We joined the Mexican couple in the car and drove the ten kilometers to San Juan Chamula, another indigenous town. Upon arriving the driver took us to the city office where we bought a pass to enter the church of San Juan Chamula. Photos were not allowed inside the church in Zincanatan, but here they were downright forbidden and the attendant outside the church sternly warned us against it. We passed through the brightly painted entrance into a twilight interior. There were no pews, just the bare floor covered deep with fresh pine needles giving off a fresh, sweet scent to the whole interior. The figures of Catholic saints along each side wall had mirrors hung around their necks to reflect your image back to you.
There were various groups sitting on the floor in the dim light and near us a family of four sat with a shaman passing around a Pepsi bottle full of liquor and blessing a chicken for sacrifice. We didn’t stare and while watching the scene discreetly a Catholic priest entered from the back of the building with a well-dressed older couple obviously touring them through the church. The shaman rose and confronted the priest angrily. The priest apologized and left with the couple (later we found that the Totzil shamans allowed priests to use the church once or twice a year to perform baptisms, otherwise they were not to interfere with local ceremonies). The shaman returned to the family he was servicing, slit the throat of the chicken and blessed the area by dripping the blood around them on the floor. We stayed awhile longer before walking back out into the bright, sunny day.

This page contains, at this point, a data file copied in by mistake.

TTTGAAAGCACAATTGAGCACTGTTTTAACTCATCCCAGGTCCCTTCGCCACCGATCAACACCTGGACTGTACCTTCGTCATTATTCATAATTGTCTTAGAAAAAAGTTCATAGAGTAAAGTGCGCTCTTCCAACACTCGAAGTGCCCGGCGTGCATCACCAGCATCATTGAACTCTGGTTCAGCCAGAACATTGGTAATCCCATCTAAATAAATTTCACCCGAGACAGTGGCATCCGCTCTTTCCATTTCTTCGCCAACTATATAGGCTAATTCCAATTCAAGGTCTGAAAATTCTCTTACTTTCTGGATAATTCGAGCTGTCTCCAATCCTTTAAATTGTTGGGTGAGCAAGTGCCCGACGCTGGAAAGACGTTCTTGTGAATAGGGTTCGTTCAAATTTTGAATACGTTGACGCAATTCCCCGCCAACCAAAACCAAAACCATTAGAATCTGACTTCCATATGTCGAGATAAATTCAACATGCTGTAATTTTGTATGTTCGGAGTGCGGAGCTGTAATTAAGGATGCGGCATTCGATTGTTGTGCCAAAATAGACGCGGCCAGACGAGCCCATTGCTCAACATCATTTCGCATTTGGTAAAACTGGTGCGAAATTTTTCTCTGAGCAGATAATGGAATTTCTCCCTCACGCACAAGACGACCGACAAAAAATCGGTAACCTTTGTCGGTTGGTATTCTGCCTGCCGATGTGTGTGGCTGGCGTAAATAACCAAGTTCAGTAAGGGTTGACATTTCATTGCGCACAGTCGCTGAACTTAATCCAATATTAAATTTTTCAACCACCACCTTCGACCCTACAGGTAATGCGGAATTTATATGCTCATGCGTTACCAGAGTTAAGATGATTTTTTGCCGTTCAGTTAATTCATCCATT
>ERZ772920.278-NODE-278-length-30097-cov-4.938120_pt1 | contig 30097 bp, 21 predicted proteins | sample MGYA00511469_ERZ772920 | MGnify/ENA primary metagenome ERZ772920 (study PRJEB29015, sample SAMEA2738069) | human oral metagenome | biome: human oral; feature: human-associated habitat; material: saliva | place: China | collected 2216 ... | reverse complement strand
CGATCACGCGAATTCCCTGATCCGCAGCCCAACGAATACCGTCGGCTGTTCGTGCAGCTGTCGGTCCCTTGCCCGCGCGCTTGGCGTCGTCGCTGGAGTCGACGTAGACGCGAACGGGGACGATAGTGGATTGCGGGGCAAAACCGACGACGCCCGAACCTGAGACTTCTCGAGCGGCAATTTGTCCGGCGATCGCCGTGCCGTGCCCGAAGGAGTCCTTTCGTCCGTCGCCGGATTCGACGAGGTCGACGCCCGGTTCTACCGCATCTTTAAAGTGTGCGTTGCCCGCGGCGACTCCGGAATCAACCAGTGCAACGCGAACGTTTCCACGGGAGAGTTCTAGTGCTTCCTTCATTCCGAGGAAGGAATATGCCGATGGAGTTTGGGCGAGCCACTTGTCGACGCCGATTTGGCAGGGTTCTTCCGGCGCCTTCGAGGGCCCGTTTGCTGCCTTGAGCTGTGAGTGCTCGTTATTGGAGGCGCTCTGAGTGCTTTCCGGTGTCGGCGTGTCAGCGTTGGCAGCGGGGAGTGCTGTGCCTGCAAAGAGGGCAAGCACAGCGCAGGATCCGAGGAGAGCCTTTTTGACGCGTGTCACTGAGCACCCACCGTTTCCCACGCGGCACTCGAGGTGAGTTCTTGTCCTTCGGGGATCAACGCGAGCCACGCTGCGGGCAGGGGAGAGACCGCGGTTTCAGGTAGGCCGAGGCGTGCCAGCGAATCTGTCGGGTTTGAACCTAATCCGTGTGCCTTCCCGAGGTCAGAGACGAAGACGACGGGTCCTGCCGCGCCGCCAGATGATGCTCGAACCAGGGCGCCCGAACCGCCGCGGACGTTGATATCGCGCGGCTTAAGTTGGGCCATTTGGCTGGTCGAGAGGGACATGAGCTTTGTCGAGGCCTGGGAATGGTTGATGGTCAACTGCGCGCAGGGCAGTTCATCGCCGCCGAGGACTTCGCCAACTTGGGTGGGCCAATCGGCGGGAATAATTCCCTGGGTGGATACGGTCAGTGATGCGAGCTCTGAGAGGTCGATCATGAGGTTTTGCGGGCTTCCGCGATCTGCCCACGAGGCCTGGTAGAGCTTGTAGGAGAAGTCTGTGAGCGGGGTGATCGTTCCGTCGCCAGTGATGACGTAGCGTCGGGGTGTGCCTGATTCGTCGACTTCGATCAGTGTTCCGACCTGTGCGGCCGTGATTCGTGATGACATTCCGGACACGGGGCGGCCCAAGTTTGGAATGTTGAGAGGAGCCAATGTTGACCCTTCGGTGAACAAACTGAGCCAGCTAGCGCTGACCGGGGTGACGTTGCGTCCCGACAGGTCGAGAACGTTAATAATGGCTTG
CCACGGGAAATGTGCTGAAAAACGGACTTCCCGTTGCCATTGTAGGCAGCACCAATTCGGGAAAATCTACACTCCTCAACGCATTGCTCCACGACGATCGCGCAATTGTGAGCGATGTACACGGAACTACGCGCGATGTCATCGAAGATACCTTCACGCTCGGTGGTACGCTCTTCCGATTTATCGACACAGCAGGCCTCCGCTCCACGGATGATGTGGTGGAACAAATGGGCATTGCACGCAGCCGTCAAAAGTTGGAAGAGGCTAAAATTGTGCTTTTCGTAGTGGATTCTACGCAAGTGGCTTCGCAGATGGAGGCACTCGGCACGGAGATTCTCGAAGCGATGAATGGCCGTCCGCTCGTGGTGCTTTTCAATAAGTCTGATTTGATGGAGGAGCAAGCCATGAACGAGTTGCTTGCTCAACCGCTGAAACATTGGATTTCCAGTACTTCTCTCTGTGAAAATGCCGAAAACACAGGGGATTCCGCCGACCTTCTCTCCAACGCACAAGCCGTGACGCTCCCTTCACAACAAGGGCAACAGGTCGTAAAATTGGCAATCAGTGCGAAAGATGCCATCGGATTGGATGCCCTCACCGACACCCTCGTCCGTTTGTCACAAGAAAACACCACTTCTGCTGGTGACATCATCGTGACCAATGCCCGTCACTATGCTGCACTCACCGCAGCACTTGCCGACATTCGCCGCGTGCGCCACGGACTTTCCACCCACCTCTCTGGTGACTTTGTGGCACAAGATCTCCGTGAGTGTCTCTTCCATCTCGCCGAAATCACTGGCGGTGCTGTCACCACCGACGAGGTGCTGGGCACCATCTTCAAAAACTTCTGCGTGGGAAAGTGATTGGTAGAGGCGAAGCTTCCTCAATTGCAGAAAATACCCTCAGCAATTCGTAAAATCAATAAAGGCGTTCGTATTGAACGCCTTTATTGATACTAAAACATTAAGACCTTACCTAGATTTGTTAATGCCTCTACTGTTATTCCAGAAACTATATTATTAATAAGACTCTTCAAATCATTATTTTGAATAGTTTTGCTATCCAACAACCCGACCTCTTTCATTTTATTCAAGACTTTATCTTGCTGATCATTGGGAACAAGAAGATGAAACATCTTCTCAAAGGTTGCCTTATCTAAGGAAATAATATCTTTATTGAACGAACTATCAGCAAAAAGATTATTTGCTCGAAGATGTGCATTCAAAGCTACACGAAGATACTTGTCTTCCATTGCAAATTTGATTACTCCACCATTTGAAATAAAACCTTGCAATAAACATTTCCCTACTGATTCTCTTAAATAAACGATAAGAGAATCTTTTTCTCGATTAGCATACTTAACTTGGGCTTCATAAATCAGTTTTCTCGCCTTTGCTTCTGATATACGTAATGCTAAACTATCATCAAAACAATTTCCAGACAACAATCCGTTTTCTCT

The plaza in front of the church was crowded with vendors selling tropical fruit and vegetables from blankets spread on the stone pavement. It was market day and the town was crowded. We walked through the narrow streets filled with vendors and bought some hand-embossed leather belts before returning to San Cristobal where we said goodbye to the Mexican couple. We walked through the community center where notices for meetings about protecting the water supply and recycling were posted, then through the abandoned convent at the end of the andador (pedestrian only street).
For our last night in San Cristobal we went to the Bar Revolucion where there would be live music. We entered and immediately understood the name of the place (the Revolution) as there was a large wall display honoring the Zapatistas, the EZLN.